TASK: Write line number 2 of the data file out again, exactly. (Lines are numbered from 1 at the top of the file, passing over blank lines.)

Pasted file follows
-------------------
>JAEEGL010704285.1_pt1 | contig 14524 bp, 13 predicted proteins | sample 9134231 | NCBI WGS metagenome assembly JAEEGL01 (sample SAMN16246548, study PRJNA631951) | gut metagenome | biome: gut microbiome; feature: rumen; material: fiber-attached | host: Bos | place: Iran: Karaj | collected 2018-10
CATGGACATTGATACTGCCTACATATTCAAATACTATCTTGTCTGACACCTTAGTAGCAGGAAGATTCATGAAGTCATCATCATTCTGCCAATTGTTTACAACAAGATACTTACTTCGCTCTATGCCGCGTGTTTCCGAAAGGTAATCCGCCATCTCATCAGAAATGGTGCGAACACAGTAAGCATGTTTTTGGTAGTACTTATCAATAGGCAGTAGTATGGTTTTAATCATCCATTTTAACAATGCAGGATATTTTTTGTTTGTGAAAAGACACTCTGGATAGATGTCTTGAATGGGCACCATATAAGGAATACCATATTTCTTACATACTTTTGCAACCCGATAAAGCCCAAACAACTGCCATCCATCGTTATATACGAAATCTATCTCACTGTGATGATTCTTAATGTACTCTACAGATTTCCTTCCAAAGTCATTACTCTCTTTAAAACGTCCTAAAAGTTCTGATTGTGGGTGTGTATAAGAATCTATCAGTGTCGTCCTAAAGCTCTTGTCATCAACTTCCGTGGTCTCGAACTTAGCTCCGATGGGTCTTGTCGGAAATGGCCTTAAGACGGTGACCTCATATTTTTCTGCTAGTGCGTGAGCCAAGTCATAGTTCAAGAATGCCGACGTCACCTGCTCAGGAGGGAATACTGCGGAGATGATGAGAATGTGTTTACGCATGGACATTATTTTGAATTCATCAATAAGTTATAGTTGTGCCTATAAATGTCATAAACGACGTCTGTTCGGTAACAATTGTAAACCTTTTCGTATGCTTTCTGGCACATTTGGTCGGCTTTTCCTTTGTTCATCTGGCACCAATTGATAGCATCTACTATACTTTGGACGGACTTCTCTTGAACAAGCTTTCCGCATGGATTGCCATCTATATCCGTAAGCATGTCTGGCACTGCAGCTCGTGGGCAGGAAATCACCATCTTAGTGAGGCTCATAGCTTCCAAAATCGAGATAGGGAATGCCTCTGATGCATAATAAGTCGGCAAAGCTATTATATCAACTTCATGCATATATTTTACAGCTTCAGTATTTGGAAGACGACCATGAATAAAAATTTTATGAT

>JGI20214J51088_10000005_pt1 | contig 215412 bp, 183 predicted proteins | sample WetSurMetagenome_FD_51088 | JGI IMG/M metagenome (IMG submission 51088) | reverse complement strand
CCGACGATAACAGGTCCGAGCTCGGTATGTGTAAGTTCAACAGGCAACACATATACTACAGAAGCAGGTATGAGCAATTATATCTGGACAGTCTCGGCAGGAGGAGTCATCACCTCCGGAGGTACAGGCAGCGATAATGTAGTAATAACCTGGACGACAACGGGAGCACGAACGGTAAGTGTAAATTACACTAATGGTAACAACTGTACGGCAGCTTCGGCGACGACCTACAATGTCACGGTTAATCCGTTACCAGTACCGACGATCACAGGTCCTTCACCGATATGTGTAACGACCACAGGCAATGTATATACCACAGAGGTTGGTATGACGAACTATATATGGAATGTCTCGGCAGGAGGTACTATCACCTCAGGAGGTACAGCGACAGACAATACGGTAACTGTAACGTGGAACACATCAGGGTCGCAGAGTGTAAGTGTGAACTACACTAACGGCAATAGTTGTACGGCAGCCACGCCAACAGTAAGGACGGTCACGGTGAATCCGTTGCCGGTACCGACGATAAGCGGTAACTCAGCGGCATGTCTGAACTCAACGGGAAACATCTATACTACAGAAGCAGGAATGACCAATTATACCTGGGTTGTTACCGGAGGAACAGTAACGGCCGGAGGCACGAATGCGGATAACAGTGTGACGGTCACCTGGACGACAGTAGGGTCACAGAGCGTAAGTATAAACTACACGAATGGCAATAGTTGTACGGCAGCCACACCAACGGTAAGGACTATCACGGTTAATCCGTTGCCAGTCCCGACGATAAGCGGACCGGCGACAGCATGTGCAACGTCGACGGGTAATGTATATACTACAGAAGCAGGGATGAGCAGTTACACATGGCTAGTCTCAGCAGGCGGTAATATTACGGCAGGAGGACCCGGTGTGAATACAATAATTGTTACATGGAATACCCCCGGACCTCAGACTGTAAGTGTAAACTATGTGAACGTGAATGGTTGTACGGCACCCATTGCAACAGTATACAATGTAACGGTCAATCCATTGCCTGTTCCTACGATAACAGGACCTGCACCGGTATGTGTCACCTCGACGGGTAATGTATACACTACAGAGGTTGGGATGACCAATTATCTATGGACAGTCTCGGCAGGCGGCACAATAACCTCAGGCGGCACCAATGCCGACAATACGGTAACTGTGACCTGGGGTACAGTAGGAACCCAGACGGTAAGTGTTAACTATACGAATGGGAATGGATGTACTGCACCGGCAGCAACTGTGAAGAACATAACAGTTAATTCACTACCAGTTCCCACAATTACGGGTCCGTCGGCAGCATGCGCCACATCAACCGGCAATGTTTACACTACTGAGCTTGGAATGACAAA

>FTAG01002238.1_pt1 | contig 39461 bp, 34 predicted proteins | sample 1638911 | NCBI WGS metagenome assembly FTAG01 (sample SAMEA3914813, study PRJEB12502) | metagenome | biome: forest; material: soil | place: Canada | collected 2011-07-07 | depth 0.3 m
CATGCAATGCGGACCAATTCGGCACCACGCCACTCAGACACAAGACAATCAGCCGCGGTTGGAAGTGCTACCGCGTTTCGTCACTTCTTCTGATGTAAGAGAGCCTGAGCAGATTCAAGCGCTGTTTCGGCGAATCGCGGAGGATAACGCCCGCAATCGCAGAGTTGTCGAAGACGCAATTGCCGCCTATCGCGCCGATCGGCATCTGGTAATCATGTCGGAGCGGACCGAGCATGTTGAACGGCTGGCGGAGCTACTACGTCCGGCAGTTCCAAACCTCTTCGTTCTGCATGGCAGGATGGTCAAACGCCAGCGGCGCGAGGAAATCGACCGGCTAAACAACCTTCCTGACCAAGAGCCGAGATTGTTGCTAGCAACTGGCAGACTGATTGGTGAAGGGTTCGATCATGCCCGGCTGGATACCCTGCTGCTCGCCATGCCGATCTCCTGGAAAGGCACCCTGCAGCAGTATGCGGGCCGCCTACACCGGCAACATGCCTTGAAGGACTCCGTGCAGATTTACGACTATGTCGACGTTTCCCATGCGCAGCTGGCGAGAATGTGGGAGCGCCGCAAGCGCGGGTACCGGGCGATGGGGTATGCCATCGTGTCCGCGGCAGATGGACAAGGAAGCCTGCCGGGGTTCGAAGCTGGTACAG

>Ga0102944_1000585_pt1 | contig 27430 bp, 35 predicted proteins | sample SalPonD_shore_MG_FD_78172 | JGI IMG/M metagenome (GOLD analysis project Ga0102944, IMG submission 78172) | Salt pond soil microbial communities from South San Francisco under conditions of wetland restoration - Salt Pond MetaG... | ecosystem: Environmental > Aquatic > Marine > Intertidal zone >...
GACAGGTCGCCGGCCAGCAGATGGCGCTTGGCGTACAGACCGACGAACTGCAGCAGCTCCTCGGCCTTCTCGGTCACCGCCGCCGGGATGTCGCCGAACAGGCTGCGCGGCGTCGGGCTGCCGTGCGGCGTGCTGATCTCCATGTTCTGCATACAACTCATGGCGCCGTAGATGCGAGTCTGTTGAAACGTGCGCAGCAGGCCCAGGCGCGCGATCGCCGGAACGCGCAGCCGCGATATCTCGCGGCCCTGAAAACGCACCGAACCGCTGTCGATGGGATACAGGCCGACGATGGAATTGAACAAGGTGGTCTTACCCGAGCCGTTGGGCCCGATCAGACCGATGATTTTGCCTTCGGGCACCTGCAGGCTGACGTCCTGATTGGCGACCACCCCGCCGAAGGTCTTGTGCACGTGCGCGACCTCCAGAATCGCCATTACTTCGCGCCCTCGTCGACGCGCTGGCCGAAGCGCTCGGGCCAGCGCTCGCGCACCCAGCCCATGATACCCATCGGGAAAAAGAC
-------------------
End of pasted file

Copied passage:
CATGGACATTGATACTGCCTACATATTCAAATACTATCTTGTCTGACACCTTAGTAGCAGGAAGATTCATGAAGTCATCATCATTCTGCCAATTGTTTACAACAAGATACTTACTTCGCTCTATGCCGCGTGTTTCCGAAAGGTAATCCGCCATCTCATCAGAAATGGTGCGAACACAGTAAGCATGTTTTTGGTAGTACTTATCAATAGGCAGTAGTATGGTTTTAATCATCCATTTTAACAATGCAGGATATTTTTTGTTTGTGAAAAGACACTCTGGATAGATGTCTTGAATGGGCACCATATAAGGAATACCATATTTCTTACATACTTTTGCAACCCGATAAAGCCCAAACAACTGCCATCCATCGTTATATACGAAATCTATCTCACTGTGATGATTCTTAATGTACTCTACAGATTTCCTTCCAAAGTCATTACTCTCTTTAAAACGTCCTAAAAGTTCTGATTGTGGGTGTGTATAAGAATCTATCAGTGTCGTCCTAAAGCTCTTGTCATCAACTTCCGTGGTCTCGAACTTAGCTCCGATGGGTCTTGTCGGAAATGGCCTTAAGACGGTGACCTCATATTTTTCTGCTAGTGCGTGAGCCAAGTCATAGTTCAAGAATGCCGACGTCACCTGCTCAGGAGGGAATACTGCGGAGATGATGAGAATGTGTTTACGCATGGACATTATTTTGAATTCATCAATAAGTTATAGTTGTGCCTATAAATGTCATAAACGACGTCTGTTCGGTAACAATTGTAAACCTTTTCGTATGCTTTCTGGCACATTTGGTCGGCTTTTCCTTTGTTCATCTGGCACCAATTGATAGCATCTACTATACTTTGGACGGACTTCTCTTGAACAAGCTTTCCGCATGGATTGCCATCTATATCCGTAAGCATGTCTGGCACTGCAGCTCGTGGGCAGGAAATCACCATCTTAGTGAGGCTCATAGCTTCCAAAATCGAGATAGGGAATGCCTCTGATGCATAATAAGTCGGCAAAGCTATTATATCAACTTCATGCATATATTTTACAGCTTCAGTATTTGGAAGACGACCATGAATAAAAATTTTATGAT